The title of this blazing live document comes from a between-song quip from guest artist Deniz Tek, and it's certainly fitting -- the show captured here brings together some truly legendary figures from the Michigan college town that became a home to the likes of the Stooges and the MC5 back in the day. In the 1960s, Scott Morgan was the lead singer and guitarist with Detroit's finest blue-eyed R&B act, the Rationals, and later he teamed with Fred "Sonic" Smith to form the brilliant (and woefully underappreciated) Sonic's Rendezvous Band. While Morgan has a remarkable résumé, he's also still making great high-energy rock & roll in the new millennium with his band Powertrane, and for a handful of special shows at Ann Arbor's Blind Pig, they were joined by Tek, an Ann Arbor émigré and close friend of Morgan's who formed one of Australia's most iconic rock outfits, Radio Birdman. Tek, Morgan, and Powertrane lead guitarist Robert Gillespie (who has played with Rob Tyner and Mitch Ryder) make for a truly devastating guitar combination here, and things only get hotter when Ron Asheton shows up for a show-closing mini-set of Stooges classics. But as good as "TV Eye," "No Fun," and "1969" sound in this context, the songs that really astound are Morgan's stellar originals (especially "R.I.P. R&R," "Runaway Slaves," and "Dangerous") and some lesser-known tunes from Tek's solo career, in particular "Blood from a Stone" and a simply blistering run through "Outside"." Cult Heroes belter Hiawatha Bailey sounds great taking vocals on several of the Stooges' numbers, and it's high praise to bassist Chris "Box" Taylor and drummer Andrew Frost that they don't just keep up with the frontline talent, but push them gloriously into the red zone. The best rock & roll live albums are the ones that leave you saying, "Man, I would have loved to have seen that," and anyone who digs high-energy Detroit-style rock & roll will listen with slack-jawed glee to Ann Arbor Revival Meeting, imagining they'd been at the Blind Pig this particular evening. Thankfully, a good recording engineer was on hand to capture the fury for the folks who couldn't make it, and the results are 66 minutes of heavily amplified bliss.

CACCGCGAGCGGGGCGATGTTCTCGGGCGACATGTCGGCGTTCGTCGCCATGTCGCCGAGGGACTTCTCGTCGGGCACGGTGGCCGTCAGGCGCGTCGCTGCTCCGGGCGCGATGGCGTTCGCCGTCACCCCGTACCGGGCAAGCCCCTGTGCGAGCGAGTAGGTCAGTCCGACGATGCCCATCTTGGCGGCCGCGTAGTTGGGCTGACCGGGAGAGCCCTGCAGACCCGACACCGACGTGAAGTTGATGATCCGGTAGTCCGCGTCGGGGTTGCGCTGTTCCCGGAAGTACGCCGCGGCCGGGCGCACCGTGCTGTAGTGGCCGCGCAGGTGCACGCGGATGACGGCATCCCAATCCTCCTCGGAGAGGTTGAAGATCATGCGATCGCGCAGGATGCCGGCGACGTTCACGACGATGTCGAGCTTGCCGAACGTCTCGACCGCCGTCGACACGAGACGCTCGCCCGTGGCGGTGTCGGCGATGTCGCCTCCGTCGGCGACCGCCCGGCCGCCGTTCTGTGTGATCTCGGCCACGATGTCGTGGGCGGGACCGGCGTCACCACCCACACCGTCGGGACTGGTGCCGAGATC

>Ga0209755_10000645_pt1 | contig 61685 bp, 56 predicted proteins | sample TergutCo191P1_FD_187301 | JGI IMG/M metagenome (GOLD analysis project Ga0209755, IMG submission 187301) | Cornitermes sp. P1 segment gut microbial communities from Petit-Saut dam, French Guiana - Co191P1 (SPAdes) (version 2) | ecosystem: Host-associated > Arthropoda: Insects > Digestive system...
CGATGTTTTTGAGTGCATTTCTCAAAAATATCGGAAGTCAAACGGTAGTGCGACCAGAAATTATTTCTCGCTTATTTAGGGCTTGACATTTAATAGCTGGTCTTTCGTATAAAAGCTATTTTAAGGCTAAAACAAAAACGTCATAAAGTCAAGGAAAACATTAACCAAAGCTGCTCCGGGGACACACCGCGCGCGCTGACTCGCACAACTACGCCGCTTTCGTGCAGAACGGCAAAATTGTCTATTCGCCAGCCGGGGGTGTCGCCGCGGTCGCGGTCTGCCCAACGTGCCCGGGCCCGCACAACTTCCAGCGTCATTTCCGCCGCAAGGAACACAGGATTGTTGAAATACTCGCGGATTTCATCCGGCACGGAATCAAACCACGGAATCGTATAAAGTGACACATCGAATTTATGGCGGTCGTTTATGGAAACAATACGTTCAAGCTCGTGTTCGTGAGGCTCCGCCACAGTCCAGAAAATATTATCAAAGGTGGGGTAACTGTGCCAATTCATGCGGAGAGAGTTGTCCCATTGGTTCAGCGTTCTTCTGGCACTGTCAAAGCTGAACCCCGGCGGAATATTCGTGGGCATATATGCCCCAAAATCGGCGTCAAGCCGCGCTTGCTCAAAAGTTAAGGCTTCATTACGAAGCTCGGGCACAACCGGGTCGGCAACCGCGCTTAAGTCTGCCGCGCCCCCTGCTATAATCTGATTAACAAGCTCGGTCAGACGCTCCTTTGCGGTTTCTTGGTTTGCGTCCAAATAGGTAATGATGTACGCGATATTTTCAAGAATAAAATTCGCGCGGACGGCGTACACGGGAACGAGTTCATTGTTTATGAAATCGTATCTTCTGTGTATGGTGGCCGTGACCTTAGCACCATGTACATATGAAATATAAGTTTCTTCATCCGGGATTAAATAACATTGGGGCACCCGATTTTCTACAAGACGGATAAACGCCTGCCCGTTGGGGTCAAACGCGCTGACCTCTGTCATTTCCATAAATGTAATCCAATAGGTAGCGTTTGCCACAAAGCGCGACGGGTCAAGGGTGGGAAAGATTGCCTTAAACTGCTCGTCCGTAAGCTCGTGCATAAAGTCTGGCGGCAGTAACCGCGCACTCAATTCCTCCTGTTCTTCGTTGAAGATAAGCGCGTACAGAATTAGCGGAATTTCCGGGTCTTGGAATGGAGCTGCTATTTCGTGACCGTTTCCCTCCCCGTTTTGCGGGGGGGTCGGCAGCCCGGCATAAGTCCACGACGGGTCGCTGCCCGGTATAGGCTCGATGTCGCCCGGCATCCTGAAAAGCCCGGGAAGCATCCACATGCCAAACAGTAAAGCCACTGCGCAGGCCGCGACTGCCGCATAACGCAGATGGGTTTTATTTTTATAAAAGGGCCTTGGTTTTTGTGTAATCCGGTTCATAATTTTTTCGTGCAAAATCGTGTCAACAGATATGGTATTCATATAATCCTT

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AllMusic Review by Mark Deming